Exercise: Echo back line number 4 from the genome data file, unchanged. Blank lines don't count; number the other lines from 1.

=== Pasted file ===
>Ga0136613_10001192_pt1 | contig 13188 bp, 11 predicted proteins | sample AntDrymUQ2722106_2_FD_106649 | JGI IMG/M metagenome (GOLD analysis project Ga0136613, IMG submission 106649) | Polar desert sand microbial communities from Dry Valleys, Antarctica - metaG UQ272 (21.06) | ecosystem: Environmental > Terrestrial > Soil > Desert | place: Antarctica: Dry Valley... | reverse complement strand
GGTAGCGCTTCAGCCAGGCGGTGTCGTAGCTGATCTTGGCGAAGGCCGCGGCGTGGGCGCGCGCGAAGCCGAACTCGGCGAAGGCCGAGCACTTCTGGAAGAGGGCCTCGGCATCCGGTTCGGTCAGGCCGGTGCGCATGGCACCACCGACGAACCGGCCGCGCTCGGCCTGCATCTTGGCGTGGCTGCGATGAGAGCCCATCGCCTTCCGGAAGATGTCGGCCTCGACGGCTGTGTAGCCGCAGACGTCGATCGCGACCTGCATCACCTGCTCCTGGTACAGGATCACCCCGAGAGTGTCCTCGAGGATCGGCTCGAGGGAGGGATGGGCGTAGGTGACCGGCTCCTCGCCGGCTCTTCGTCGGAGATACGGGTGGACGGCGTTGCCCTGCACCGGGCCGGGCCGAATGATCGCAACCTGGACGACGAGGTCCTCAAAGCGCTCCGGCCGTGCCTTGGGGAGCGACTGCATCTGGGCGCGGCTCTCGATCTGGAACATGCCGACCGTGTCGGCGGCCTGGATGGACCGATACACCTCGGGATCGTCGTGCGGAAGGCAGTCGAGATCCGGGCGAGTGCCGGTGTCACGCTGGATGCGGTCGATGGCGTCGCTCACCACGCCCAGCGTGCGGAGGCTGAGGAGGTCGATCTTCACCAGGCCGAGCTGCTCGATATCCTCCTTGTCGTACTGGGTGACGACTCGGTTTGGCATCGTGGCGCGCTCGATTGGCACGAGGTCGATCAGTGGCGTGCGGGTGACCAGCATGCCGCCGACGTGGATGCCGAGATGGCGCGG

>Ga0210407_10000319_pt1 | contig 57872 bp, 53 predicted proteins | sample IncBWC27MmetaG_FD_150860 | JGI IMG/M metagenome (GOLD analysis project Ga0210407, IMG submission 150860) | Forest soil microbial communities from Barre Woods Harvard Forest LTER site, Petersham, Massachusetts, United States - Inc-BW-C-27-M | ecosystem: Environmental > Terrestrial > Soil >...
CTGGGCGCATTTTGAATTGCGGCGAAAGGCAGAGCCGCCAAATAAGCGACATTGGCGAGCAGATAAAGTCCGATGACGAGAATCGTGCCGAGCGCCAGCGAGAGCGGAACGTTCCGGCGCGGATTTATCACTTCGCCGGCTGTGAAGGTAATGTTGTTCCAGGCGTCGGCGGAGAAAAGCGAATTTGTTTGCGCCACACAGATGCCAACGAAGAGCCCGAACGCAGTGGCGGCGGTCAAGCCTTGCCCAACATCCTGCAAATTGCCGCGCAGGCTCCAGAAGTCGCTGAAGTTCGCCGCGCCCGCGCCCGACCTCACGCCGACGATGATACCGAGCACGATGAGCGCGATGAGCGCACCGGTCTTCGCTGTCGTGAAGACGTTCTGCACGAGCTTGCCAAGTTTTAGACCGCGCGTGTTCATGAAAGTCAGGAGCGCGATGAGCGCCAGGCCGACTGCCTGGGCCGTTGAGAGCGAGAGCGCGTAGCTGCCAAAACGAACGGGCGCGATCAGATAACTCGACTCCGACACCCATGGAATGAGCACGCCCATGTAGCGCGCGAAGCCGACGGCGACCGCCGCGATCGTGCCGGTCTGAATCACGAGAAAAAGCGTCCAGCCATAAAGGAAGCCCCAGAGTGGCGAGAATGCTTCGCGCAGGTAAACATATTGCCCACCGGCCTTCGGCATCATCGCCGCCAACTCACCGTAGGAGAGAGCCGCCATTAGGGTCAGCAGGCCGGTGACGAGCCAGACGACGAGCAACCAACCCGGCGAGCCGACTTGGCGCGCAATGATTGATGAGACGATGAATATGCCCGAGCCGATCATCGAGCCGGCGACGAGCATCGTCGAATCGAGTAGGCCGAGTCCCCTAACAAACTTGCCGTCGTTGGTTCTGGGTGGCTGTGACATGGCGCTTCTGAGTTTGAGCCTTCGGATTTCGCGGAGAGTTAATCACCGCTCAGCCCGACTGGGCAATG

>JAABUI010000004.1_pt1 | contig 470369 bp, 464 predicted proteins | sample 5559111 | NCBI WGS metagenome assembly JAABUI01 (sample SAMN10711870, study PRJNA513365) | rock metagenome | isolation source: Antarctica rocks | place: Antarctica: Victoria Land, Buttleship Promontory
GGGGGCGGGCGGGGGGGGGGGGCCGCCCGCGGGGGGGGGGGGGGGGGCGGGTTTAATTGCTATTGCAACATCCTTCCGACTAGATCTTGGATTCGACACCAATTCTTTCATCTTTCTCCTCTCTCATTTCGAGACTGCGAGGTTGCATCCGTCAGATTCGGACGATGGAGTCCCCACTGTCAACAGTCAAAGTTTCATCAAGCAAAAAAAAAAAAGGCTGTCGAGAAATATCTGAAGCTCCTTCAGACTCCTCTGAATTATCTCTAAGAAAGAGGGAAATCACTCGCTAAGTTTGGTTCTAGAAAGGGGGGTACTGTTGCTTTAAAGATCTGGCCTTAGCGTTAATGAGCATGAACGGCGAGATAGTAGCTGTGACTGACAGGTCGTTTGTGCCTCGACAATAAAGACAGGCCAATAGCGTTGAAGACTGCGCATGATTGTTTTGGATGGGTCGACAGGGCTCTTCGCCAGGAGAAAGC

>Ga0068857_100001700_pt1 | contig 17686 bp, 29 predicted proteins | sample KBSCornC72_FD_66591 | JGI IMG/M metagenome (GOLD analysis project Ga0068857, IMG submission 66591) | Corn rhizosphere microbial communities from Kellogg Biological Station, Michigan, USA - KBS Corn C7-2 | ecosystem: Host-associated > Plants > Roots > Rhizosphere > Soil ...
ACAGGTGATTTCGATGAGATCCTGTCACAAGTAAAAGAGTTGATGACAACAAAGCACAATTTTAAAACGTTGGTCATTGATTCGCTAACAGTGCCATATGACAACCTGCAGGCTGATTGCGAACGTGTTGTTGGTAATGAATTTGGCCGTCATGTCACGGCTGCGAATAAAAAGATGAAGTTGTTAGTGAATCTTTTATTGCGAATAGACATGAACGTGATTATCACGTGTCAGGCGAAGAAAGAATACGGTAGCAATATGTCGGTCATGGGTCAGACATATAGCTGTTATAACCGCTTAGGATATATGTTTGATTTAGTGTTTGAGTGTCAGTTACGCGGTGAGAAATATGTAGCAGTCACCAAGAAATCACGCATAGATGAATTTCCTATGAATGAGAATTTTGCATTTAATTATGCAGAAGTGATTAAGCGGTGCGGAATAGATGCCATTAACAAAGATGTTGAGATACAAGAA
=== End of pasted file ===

CTGGGCGCATTTTGAATTGCGGCGAAAGGCAGAGCCGCCAAATAAGCGACATTGGCGAGCAGATAAAGTCCGATGACGAGAATCGTGCCGAGCGCCAGCGAGAGCGGAACGTTCCGGCGCGGATTTATCACTTCGCCGGCTGTGAAGGTAATGTTGTTCCAGGCGTCGGCGGAGAAAAGCGAATTTGTTTGCGCCACACAGATGCCAACGAAGAGCCCGAACGCAGTGGCGGCGGTCAAGCCTTGCCCAACATCCTGCAAATTGCCGCGCAGGCTCCAGAAGTCGCTGAAGTTCGCCGCGCCCGCGCCCGACCTCACGCCGACGATGATACCGAGCACGATGAGCGCGATGAGCGCACCGGTCTTCGCTGTCGTGAAGACGTTCTGCACGAGCTTGCCAAGTTTTAGACCGCGCGTGTTCATGAAAGTCAGGAGCGCGATGAGCGCCAGGCCGACTGCCTGGGCCGTTGAGAGCGAGAGCGCGTAGCTGCCAAAACGAACGGGCGCGATCAGATAACTCGACTCCGACACCCATGGAATGAGCACGCCCATGTAGCGCGCGAAGCCGACGGCGACCGCCGCGATCGTGCCGGTCTGAATCACGAGAAAAAGCGTCCAGCCATAAAGGAAGCCCCAGAGTGGCGAGAATGCTTCGCGCAGGTAAACATATTGCCCACCGGCCTTCGGCATCATCGCCGCCAACTCACCGTAGGAGAGAGCCGCCATTAGGGTCAGCAGGCCGGTGACGAGCCAGACGACGAGCAACCAACCCGGCGAGCCGACTTGGCGCGCAATGATTGATGAGACGATGAATATGCCCGAGCCGATCATCGAGCCGGCGACGAGCATCGTCGAATCGAGTAGGCCGAGTCCCCTAACAAACTTGCCGTCGTTGGTTCTGGGTGGCTGTGACATGGCGCTTCTGAGTTTGAGCCTTCGGATTTCGCGGAGAGTTAATCACCGCTCAGCCCGACTGGGCAATG